Chris, I thought I had tried that but will have another go. Thanks for reply.

cajunkev
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Re: Back joint prep

Post by cajunkev » Wed Jul 31, 2019 9:00 am

Dave M wrote:
Wed Jul 31, 2019 2:47 am
I would just add that you are not alone! Edge jointing of boards is a skill that many people struggle with. Most of us have gone through that litany of sanding, routing etc at the start.

However the reasonably long plane (I use a number 5) and a shooting board is by far the best setup to use.

Trevor's point about a flat soled plane is the starting point, and Martin's point about where to apply pressure is also right. As was said you must do the two leaves together, facing each other. That way if there is a slant to the cut it will be compensated on the other board. Working at 20 mm will make this quite difficult. Even with the lightest of cuts planing a 40 mm width on a shooting board would certainly be beyond me.

The good thing is that once you get this technique it is very quick and satisfying to get a tight fitting joint
Trevor, interesting insights. Not something I would ever have thought of? Thanks for the reply. I will ruminate and act. Cheers.

cajunkev
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Re: Back joint prep

Post by cajunkev » Wed Jul 31, 2019 9:01 am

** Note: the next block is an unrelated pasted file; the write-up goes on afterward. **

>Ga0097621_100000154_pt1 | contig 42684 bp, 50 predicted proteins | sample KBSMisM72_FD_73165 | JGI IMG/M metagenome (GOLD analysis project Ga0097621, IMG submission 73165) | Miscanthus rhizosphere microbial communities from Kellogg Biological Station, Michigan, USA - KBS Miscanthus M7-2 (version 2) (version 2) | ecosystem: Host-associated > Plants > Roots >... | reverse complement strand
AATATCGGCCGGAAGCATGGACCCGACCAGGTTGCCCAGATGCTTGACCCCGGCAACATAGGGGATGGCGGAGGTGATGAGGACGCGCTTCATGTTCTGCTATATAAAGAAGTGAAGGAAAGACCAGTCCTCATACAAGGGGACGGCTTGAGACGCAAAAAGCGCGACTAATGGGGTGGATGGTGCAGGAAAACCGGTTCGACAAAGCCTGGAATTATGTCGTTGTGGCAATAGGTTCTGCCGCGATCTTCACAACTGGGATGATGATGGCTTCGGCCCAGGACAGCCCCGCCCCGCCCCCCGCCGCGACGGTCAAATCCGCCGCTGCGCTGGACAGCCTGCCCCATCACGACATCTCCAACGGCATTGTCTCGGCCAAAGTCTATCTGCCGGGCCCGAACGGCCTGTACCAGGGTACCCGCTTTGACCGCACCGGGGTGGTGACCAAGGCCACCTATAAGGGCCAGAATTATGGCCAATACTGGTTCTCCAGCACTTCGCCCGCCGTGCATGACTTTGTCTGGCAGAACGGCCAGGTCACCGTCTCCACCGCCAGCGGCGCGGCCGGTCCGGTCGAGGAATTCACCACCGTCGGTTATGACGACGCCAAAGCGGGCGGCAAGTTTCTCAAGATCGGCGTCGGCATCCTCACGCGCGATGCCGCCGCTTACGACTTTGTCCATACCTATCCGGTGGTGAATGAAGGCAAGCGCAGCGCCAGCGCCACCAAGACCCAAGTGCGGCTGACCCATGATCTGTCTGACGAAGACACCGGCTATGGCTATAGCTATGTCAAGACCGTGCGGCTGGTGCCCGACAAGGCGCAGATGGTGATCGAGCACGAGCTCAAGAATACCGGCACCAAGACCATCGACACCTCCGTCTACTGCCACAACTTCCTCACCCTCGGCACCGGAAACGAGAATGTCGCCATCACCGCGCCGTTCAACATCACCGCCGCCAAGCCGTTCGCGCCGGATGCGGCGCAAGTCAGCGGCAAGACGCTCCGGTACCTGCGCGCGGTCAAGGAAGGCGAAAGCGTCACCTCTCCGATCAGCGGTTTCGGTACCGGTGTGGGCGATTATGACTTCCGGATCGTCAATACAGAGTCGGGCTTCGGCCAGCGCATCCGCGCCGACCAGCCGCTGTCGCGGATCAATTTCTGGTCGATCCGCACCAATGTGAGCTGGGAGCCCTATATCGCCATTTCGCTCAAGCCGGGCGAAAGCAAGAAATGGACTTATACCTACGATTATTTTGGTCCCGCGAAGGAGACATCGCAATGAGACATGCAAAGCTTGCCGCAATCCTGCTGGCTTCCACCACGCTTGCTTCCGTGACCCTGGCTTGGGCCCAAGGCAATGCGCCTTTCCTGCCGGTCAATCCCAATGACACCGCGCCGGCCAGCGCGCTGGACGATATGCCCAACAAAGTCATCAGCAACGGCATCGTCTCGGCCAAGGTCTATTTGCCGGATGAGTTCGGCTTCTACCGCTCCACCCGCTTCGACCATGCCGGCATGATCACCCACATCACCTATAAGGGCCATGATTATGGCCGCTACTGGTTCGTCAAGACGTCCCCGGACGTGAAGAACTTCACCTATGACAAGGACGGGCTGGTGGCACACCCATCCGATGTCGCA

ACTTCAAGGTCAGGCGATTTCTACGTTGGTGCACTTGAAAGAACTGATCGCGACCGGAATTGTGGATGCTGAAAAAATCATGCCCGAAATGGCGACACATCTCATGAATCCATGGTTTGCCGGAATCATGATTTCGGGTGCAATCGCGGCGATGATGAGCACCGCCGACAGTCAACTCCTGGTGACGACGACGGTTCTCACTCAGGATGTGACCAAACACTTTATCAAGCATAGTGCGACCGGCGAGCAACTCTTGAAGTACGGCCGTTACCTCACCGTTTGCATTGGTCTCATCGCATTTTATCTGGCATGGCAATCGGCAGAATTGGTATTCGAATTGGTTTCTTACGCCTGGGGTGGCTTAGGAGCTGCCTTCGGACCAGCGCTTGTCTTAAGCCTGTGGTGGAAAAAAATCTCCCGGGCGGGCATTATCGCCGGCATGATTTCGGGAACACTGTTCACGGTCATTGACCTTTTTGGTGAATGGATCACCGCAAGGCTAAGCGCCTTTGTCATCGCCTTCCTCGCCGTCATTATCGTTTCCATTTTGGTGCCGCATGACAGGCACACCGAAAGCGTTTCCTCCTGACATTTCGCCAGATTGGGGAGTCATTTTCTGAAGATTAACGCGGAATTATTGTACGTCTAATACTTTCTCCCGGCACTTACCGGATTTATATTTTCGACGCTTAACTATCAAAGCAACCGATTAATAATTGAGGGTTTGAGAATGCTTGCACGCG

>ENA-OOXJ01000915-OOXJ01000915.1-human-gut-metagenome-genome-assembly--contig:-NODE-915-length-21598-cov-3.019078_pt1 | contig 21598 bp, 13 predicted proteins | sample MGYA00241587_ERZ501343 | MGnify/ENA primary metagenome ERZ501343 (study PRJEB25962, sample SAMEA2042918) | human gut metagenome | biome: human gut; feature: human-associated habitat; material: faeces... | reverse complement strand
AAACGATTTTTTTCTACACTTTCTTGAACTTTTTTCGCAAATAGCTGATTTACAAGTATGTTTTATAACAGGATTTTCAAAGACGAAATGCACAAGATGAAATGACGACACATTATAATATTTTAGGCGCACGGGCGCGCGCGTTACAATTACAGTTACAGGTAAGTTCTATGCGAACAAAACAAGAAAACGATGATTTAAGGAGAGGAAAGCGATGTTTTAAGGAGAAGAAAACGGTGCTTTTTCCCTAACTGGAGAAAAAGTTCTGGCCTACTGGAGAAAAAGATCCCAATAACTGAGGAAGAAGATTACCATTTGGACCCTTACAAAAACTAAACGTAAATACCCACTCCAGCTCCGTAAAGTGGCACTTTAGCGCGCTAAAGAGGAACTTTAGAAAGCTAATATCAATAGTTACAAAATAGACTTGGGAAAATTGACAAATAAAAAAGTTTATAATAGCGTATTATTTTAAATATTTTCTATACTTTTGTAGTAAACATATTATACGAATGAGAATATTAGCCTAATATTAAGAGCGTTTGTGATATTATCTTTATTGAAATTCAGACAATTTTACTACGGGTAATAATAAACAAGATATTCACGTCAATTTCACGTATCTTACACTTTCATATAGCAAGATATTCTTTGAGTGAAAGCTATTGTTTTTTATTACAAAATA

rocket wrote:
Tue Jul 30, 2019 7:24 pm
Just keep in mind that you don’t want to glue up a sanded edge,,, needs to be clean, planed, scraped or cleaned of any dust

Rod.
Good tips...thanks

cajunkev
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Re: Back joint prep

Post by cajunkev » Wed Jul 31, 2019 9:04 am

Trevor Gore wrote:
Tue Jul 30, 2019 10:55 pm
The usual problem when trying to shoot panel edges and having trouble is that the plane sole is not flat enough.
Great ideas Trevor....appreciate it.

Jim
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Re: Back joint prep

Post by Jim » Wed Jul 31, 2019 2:47 pm

Robbie O'Brien has a good video on it.....

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Steve.Toscano
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Re: Back joint prep

Post by Steve.Toscano » Fri Aug 02, 2019 1:01 pm

Like Trevor said, a straight sole plane is important.
And as others mentioned, don't join at 20mm, get your stock down to ~4mm.

Here's my edge shooting setup:
edge joining 2.jpg
edge joining 2.jpg (263.42 KiB) Viewed 5277 times
The plane is a veritas Low angle jack.
I tried many methods to get to this point, mostly:
- I started out doing Strato's method like in the Video Yakka linked to above which works well even with a slightly concave or convex non flat sole plane but takes a good 20-30minutes to get straight.
- Then the sandpaper on a level
- Then a stanley no7 going straight across end to end - but got sick of flattening the bloody thing.

With this setup and the veritas i can typically shoot the edges of spruce to bang on straight in under 10 strokes.